The quick answer is from both - its roots can be traced back to ancient Mesoamerica, salsa's transformation from sauce to dip took a while. This essential American party snack is something out of the ordinary in Latin America, where instead of a standalone, you'd see it included inside a variety of dishes. The Aztecs' condiment closest to our modern Tex-Mex table staple also included tomatoes and chiles, but they threw in squash seeds. In 1571, Alonso de Molina, a linguistically inclined priest, deemed it "salsa."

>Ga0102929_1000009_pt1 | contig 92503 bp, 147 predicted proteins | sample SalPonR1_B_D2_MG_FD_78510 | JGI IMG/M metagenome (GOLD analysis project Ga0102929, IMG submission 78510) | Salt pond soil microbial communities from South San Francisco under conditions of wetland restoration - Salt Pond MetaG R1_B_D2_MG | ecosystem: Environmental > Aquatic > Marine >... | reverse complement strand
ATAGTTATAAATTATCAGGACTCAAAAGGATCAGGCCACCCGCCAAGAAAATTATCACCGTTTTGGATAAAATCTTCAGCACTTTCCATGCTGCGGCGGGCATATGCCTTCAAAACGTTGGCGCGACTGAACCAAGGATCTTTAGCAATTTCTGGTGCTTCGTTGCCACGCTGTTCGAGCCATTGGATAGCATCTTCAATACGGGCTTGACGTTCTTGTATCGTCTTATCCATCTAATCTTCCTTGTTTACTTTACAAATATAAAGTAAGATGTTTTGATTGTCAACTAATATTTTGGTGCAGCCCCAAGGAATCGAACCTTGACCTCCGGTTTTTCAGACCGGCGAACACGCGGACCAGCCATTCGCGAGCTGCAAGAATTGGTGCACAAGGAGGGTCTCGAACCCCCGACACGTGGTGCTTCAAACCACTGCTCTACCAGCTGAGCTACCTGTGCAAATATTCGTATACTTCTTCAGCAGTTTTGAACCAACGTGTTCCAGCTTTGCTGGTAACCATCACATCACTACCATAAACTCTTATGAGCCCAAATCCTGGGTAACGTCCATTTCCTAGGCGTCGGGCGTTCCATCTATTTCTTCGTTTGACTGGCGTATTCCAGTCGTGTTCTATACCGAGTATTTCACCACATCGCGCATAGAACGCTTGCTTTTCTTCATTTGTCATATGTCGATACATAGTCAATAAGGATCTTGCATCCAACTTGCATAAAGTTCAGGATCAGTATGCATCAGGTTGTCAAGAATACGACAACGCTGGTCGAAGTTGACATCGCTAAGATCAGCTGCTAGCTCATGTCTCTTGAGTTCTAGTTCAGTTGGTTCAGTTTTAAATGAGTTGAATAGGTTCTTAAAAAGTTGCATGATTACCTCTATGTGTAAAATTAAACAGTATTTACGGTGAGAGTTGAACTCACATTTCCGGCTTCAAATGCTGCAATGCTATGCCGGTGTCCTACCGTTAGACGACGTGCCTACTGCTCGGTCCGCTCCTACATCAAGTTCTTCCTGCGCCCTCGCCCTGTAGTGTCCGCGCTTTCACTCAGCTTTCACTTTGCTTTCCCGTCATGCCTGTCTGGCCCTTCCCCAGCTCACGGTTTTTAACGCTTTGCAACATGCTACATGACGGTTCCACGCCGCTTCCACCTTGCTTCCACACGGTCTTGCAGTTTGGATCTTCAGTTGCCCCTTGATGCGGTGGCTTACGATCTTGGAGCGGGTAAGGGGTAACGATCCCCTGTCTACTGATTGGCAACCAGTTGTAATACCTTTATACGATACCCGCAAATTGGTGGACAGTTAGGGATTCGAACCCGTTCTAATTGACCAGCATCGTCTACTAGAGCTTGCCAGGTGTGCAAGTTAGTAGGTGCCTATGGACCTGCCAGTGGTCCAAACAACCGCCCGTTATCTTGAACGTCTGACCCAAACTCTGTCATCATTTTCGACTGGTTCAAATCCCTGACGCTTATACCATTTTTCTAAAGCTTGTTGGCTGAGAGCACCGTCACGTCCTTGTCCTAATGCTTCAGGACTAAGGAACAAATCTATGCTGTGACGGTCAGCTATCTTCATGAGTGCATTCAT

As the ingredients became domesticated, their wider availability helped transport Mexican cuisine to the United States. Although bottled hot sauces were already making their way to the table by the late 1800s, salsa as a dip began to take hold in the early 1900s, when they found their place in community cookbooks. By the Forties, salsa had taken hold throughout the Southwest and quickly became a staple in metropolitan kitchens.